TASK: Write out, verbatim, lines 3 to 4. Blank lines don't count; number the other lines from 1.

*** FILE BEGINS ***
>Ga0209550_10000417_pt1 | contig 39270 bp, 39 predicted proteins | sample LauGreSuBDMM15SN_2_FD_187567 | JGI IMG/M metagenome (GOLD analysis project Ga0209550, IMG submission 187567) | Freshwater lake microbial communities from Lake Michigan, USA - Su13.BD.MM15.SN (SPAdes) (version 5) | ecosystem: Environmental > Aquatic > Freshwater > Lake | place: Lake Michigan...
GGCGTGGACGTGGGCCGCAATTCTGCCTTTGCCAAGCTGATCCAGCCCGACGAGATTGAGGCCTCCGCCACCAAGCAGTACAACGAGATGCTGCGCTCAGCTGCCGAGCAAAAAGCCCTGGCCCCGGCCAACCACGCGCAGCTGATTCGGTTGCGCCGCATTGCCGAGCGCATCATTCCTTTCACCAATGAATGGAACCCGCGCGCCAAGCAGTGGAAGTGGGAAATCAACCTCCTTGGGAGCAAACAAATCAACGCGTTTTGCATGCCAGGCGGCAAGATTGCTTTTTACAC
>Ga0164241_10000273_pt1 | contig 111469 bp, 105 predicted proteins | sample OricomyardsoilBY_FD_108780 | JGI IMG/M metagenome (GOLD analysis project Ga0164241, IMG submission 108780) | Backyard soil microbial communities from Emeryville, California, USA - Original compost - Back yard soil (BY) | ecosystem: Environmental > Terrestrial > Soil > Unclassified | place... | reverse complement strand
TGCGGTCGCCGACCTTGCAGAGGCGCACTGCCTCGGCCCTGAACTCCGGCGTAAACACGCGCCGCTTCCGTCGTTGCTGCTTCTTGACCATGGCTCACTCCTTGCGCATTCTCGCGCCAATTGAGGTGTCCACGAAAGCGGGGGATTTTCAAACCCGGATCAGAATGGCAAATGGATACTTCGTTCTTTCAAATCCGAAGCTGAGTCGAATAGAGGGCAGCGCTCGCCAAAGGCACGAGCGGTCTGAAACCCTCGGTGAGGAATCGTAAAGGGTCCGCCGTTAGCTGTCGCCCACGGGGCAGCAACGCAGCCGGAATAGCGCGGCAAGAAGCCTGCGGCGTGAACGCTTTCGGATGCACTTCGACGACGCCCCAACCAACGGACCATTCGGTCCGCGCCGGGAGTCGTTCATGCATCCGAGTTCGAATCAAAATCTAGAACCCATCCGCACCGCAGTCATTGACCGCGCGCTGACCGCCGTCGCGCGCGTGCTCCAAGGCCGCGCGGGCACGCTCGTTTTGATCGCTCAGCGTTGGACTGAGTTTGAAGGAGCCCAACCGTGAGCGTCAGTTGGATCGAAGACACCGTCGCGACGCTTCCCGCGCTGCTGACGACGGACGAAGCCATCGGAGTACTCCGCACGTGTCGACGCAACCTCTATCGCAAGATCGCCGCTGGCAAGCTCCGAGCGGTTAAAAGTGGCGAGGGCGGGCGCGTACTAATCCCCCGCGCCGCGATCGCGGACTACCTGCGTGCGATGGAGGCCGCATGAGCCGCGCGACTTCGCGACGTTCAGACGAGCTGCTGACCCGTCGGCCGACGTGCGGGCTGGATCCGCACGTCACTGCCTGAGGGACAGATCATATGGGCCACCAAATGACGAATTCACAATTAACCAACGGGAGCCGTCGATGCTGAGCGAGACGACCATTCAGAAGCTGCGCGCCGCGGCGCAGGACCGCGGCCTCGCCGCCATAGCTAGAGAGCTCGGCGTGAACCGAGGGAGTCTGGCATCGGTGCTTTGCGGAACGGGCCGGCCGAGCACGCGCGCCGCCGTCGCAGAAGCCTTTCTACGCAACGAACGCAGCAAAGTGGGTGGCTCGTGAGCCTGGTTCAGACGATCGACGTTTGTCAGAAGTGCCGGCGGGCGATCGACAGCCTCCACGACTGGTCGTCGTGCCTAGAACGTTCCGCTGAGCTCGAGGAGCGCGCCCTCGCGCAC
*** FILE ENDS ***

>Ga0164241_10000273_pt1 | contig 111469 bp, 105 predicted proteins | sample OricomyardsoilBY_FD_108780 | JGI IMG/M metagenome (GOLD analysis project Ga0164241, IMG submission 108780) | Backyard soil microbial communities from Emeryville, California, USA - Original compost - Back yard soil (BY) | ecosystem: Environmental > Terrestrial > Soil > Unclassified | place... | reverse complement strand
TGCGGTCGCCGACCTTGCAGAGGCGCACTGCCTCGGCCCTGAACTCCGGCGTAAACACGCGCCGCTTCCGTCGTTGCTGCTTCTTGACCATGGCTCACTCCTTGCGCATTCTCGCGCCAATTGAGGTGTCCACGAAAGCGGGGGATTTTCAAACCCGGATCAGAATGGCAAATGGATACTTCGTTCTTTCAAATCCGAAGCTGAGTCGAATAGAGGGCAGCGCTCGCCAAAGGCACGAGCGGTCTGAAACCCTCGGTGAGGAATCGTAAAGGGTCCGCCGTTAGCTGTCGCCCACGGGGCAGCAACGCAGCCGGAATAGCGCGGCAAGAAGCCTGCGGCGTGAACGCTTTCGGATGCACTTCGACGACGCCCCAACCAACGGACCATTCGGTCCGCGCCGGGAGTCGTTCATGCATCCGAGTTCGAATCAAAATCTAGAACCCATCCGCACCGCAGTCATTGACCGCGCGCTGACCGCCGTCGCGCGCGTGCTCCAAGGCCGCGCGGGCACGCTCGTTTTGATCGCTCAGCGTTGGACTGAGTTTGAAGGAGCCCAACCGTGAGCGTCAGTTGGATCGAAGACACCGTCGCGACGCTTCCCGCGCTGCTGACGACGGACGAAGCCATCGGAGTACTCCGCACGTGTCGACGCAACCTCTATCGCAAGATCGCCGCTGGCAAGCTCCGAGCGGTTAAAAGTGGCGAGGGCGGGCGCGTACTAATCCCCCGCGCCGCGATCGCGGACTACCTGCGTGCGATGGAGGCCGCATGAGCCGCGCGACTTCGCGACGTTCAGACGAGCTGCTGACCCGTCGGCCGACGTGCGGGCTGGATCCGCACGTCACTGCCTGAGGGACAGATCATATGGGCCACCAAATGACGAATTCACAATTAACCAACGGGAGCCGTCGATGCTGAGCGAGACGACCATTCAGAAGCTGCGCGCCGCGGCGCAGGACCGCGGCCTCGCCGCCATAGCTAGAGAGCTCGGCGTGAACCGAGGGAGTCTGGCATCGGTGCTTTGCGGAACGGGCCGGCCGAGCACGCGCGCCGCCGTCGCAGAAGCCTTTCTACGCAACGAACGCAGCAAAGTGGGTGGCTCGTGAGCCTGGTTCAGACGATCGACGTTTGTCAGAAGTGCCGGCGGGCGATCGACAGCCTCCACGACTGGTCGTCGTGCCTAGAACGTTCCGCTGAGCTCGAGGAGCGCGCCCTCGCGCAC